Do we really need milk? (Part II)

After reading Do we really need milk? (Part I) and learning about some of the myths related to milk we now invite you to take a look at Part II.

Milk contains contaminants that range from pesticides to drugs.

Milk naturally contains hormones and growth factors produced within a cow’s body. In addition, synthetic hormones such as recombinant bovine growth hormone (rBGH) are commonly used in dairy cows to increase the production of milk.

Because treated cows are producing quantities of milk nature never intended, the end result can be mastitis, or inflammation of the mammary glands. Treatment of this condition requires the use of antibiotics, and antibiotic traces have occasionally been found in samples of milk and other dairy products.

leche-de-vaca-si

Pesticides, polychlorinated biphenyls (PCBs), and dioxins are other examples of contaminants found in milk. These toxins do not readily leave the body and can eventually build to harmful levels that may affect the immune and reproductive systems. The central nervous system can also be affected. Moreover, PCBs and dioxins have also been linked to cancer.

Dairy is one of the most commonly reported food allergies [Source: Rona, Nowak-Wegrzyn]. Even when not seen as a specific allergy, milk is frequently not tolerated by the gastrointestinal tract [Source: Nowak-Wegrzyn]. This is a problem that can extend beyond lactose intolerance.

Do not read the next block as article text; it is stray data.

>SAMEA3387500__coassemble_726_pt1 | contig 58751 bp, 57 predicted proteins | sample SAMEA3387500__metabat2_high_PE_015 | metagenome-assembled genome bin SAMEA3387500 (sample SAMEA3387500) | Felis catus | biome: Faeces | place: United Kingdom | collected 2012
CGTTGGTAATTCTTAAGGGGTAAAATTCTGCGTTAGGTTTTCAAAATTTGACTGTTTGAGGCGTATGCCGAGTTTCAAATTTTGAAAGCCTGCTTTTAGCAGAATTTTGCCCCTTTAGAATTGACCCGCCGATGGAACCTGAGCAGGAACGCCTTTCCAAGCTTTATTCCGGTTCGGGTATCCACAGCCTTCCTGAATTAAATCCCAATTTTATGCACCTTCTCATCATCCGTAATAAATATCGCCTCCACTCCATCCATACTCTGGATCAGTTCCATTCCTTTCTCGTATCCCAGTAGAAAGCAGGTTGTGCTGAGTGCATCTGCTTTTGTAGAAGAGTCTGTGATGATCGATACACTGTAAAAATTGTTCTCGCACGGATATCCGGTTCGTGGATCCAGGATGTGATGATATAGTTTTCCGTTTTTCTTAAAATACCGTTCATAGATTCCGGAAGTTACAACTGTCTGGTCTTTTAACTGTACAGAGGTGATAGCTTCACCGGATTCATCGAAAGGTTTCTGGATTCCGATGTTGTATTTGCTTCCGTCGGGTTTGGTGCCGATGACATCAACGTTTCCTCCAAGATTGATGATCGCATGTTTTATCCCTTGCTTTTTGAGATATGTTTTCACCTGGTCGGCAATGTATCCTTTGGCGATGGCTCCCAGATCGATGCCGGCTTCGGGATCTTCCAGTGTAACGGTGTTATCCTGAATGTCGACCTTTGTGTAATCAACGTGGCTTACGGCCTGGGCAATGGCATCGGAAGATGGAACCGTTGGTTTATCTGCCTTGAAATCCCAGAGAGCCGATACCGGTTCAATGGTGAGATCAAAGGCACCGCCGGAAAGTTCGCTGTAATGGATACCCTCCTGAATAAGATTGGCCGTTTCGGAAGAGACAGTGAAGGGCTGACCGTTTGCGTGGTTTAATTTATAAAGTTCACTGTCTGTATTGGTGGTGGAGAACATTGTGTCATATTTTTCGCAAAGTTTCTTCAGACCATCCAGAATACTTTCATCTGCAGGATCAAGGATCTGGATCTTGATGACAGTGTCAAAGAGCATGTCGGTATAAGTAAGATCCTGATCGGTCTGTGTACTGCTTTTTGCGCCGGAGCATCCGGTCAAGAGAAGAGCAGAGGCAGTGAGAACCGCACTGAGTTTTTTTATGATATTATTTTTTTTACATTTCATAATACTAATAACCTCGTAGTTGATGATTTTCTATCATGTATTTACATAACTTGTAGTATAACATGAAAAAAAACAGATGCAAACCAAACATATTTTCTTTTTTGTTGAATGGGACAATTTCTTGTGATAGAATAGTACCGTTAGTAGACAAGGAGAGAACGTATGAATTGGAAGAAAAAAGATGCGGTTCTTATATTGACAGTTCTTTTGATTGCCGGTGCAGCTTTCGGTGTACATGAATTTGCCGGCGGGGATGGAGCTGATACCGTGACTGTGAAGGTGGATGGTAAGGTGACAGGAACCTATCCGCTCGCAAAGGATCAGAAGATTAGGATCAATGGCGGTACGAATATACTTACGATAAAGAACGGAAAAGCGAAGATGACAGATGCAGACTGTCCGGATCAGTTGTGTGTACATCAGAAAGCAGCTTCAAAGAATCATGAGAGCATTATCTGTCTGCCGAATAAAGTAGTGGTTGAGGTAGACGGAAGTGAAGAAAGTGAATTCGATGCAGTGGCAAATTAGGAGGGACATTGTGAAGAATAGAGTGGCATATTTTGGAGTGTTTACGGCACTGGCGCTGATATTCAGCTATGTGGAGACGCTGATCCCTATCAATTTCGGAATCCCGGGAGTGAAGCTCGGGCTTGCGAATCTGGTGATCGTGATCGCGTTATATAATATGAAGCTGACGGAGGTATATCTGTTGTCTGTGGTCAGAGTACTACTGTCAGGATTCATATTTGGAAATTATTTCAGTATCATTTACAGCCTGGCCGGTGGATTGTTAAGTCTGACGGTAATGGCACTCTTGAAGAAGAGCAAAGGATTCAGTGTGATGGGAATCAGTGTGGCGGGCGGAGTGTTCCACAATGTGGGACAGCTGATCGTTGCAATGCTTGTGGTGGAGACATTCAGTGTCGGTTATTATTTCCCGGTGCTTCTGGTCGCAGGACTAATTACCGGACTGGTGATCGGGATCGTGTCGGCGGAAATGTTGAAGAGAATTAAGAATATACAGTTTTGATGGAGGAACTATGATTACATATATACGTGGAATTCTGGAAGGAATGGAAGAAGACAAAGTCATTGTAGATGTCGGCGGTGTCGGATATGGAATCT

Take a look at this quick video 😉

For many, milk can cause bloating, constipation and even reflux. Clinically, milk may also be linked to increased eczema, worsening sinus problems, migraine headaches and joint pain [Source: Grant]. Milk is considered a mucus-producing food and is clinically thought to aggravate congestion. One Johns Hopkins physician, Dr. Frank Oski, has even written a book that shares his experiences of decreased rates of strep throat infection once children removed milk from their diets [Source: Oski]. Often, these conditions resolve or improve when milk is removed or eliminated from the diet.

As you know from the previous post Do we really need milk? (Part I), Calcium deficiency should not be something to worry about if  your diet is rich on vegetables, fruits and seeds, like chia or sesame.

Calcium Infographic

Now that we have finished this series of articles about milk, we hope we helped to shed some light on this controversial concern. Please feel free to share your point of view with us and your experiences. Happy un-milking!


Source: http://health.howstuffworks.com/wellness/food-nutrition/facts/is-milk-good-for-you.htm
 

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